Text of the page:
The Women in Medicine and Science Council at the University of Illinois College of Medicine Peoria has selected four women physicians to highlight this month as part of Women’s History Month.

Dr Crumpler Dr. Rebecca Lee Crumpler was the first African American woman in the United States to earn an MD degree. She studied at the New England Female Medical College where she received her degree in 1864. She authored A Book of Medical Discourses: In Two Parts, published in 1883. This was one of the earliest medical publications by an African American. Her career was marked by dedicated care of women, children and the underserved population of the post-Civil War south. Her work continued despite the intense racism and sexism she experienced. Dr. Crumpler made her notable contribution to medicine in a time when very few African Americans were admitted to medical college.
Dr Jonassen Dr. Olga Jonassen was the first woman in the United States to chair an academic Department of Surgery at a coeducational medical school of medicine. She was born in Peoria, Illinois, in 1934. She earned a medical degree from the University of Illinois College of Medicine in 1958. She completed residency training in surgery at the University of Illinois Research and Education Hospital. Dr. Jonassen served on the surgical faculty of the University of Illinois for 20 years. In 1968, she developed the department of transplantation at the University of Illinois. In 1969, she performed the first kidney transplant in the state of Illinois. She served on many editorial boards including the Annals of Surgery and served as a regular reviewer for the distinguished New England Journal of Medicine.
Dr Ramos Teresa Ramos, MD, is a leading figure in the Hispanic medical community and has worked as a physician, medical director, and health care cultural competency consultant. Her main goal in her career in medicine—to dedicate her work and other involvement to the Latino community to improve Latino Health. She earned her MD degree in 1988 and her MPH in Hospital Administration at the University of Illinois College of Medicine. Dr. Ramos has been an advisor to the National Hispanic Medical Association (NHMA) and has served on the advisory boards of the Medical Education Corporation with Cuba and the First District of Illinois Health Committee. She represented NHMA on the American Medical Association Minority Affairs Consortium Steering Committee. Through her determination to lend her voice for underserved Latino communities on the local and National level Dr. Teresa Ramos has significantly improved the face of medicine.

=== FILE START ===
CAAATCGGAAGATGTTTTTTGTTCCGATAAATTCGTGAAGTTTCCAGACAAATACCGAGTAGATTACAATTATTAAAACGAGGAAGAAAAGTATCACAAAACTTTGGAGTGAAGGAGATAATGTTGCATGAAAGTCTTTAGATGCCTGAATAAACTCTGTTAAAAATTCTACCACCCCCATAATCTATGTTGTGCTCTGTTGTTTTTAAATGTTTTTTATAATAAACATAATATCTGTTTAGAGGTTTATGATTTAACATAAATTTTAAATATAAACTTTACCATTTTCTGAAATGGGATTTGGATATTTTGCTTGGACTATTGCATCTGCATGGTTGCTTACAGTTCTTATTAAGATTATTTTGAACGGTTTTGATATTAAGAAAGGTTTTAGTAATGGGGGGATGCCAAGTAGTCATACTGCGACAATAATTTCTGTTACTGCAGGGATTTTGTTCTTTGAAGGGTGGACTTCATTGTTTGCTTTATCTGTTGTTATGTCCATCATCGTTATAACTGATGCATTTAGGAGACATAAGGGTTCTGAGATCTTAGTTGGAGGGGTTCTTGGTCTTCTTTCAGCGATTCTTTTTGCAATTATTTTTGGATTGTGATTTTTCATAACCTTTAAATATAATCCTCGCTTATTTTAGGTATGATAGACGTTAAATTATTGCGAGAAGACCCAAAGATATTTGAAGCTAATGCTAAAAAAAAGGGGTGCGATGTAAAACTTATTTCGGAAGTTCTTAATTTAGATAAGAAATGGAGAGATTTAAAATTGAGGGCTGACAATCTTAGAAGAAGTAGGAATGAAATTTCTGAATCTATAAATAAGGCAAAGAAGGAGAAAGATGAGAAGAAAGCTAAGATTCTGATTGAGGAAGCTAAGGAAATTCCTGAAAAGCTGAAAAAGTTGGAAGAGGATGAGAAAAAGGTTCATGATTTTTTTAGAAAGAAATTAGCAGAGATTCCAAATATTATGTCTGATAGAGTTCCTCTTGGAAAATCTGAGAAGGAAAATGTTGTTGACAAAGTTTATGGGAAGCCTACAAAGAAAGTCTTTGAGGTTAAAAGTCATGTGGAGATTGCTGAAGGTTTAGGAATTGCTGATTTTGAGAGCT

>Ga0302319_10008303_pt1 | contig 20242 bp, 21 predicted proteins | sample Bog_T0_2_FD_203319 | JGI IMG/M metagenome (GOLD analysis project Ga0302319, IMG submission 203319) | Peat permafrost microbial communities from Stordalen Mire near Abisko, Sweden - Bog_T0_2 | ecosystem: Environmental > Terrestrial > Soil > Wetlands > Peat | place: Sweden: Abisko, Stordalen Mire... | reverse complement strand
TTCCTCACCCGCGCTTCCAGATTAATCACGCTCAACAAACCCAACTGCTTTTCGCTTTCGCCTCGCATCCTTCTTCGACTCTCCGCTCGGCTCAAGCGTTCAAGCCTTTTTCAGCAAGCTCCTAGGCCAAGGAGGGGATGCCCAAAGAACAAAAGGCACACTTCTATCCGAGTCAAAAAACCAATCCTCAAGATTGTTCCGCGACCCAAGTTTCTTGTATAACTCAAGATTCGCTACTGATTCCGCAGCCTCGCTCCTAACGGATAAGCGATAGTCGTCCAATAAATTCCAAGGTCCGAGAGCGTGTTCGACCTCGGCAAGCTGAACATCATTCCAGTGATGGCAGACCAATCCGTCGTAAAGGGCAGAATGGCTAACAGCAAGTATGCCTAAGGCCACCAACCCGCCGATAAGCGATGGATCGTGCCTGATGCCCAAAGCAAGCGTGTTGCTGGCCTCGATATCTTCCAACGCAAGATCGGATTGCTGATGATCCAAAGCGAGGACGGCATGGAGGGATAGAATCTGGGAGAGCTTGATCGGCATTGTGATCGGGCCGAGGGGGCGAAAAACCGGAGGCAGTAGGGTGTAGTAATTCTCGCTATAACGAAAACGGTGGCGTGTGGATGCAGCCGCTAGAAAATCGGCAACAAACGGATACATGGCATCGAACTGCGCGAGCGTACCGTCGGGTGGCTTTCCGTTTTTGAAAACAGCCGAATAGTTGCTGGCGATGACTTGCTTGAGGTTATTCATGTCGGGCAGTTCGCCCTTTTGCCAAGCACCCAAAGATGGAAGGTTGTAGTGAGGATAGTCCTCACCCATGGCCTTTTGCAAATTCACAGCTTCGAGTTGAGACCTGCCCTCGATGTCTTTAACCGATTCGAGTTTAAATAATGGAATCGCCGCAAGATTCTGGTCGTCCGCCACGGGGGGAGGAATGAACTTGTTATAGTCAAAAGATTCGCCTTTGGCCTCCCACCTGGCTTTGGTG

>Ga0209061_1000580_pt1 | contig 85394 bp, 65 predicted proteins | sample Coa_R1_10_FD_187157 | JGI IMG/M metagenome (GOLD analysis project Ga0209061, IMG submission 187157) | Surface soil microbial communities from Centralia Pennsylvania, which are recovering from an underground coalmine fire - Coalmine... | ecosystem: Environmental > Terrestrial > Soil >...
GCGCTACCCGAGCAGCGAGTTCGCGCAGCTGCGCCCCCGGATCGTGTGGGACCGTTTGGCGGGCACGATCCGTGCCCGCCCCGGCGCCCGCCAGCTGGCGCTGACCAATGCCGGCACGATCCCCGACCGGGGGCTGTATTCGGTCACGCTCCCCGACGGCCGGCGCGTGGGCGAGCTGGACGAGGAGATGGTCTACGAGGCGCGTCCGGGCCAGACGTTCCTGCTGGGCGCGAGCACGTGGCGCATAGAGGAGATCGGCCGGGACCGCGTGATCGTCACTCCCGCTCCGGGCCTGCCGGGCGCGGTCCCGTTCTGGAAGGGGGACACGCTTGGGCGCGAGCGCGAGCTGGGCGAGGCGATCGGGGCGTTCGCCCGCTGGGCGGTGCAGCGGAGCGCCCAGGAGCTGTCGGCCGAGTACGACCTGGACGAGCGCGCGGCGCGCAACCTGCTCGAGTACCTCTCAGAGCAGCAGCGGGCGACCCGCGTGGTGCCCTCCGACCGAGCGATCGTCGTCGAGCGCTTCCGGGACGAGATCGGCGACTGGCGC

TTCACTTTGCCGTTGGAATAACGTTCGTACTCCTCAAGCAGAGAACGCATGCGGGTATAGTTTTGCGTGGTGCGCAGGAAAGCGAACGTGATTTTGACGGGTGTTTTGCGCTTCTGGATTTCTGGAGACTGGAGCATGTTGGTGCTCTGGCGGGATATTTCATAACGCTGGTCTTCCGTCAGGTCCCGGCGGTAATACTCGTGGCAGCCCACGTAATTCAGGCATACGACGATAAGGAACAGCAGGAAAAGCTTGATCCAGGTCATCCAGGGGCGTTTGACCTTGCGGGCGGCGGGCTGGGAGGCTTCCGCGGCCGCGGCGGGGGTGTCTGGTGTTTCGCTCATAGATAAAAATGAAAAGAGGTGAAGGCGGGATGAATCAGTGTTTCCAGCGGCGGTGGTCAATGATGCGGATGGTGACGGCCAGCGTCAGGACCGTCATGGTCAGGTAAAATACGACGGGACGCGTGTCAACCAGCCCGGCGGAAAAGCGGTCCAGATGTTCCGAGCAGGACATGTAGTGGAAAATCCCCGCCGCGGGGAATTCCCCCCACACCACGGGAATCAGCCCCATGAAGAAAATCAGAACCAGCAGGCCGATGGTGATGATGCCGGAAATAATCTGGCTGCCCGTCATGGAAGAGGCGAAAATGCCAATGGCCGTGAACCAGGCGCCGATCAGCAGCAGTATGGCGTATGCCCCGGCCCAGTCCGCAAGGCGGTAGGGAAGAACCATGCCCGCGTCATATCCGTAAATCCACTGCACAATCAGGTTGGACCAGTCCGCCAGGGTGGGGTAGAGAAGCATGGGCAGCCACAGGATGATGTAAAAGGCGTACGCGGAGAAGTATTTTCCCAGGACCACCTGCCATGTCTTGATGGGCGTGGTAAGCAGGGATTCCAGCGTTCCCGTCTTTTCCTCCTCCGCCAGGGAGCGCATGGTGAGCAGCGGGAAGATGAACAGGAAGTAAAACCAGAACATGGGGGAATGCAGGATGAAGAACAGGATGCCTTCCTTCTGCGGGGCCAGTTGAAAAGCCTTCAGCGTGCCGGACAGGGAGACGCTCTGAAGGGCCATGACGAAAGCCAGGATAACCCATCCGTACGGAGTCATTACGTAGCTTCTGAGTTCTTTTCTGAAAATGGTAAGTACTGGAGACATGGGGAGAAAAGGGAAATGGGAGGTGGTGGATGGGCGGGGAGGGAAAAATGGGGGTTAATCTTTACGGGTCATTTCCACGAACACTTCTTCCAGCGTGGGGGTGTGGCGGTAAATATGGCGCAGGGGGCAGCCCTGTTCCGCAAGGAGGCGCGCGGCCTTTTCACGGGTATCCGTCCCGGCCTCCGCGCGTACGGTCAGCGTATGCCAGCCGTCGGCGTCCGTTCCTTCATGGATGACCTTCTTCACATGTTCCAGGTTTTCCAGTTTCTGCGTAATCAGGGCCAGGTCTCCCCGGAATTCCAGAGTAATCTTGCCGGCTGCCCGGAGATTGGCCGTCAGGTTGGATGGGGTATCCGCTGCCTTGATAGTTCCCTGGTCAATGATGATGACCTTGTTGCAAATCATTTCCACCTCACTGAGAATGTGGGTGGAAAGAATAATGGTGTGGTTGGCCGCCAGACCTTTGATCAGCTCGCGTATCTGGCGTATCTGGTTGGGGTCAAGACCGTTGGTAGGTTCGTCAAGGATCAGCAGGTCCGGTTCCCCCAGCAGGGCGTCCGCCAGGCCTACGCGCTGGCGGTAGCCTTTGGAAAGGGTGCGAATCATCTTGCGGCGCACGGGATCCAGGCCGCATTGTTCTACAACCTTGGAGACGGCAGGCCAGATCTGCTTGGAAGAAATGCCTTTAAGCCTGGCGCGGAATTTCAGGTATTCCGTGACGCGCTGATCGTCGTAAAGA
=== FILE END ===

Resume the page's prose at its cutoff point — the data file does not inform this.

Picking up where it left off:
Dr Aiyer An internist, medical educator and leader in academic medicine, Meenakshy Aiyer, MD, is Regional Dean of the University of Illinois College of Medicine Peoria. Born and raised in India, she earned her medical degree from the Madurai Kamaraj University before coming to the US to complete her internal medicine residency at the University of Louisville and the University of Illinois College of Medicine Peoria where she served as chief resident. She remained in Peoria and joined the faculty of the College of Medicine in 1996, following her residency. As a hospitalist and internist, she has been active in resident education and training and mentored junior faculty through the Caterpillar Faculty Scholars Fellowship. Dr. Aiyer chaired a task force to help develop a national curriculum for sub-internships at medical schools nationwide, which earned her national recognition and the Louis Pangaro Education Program Development Award.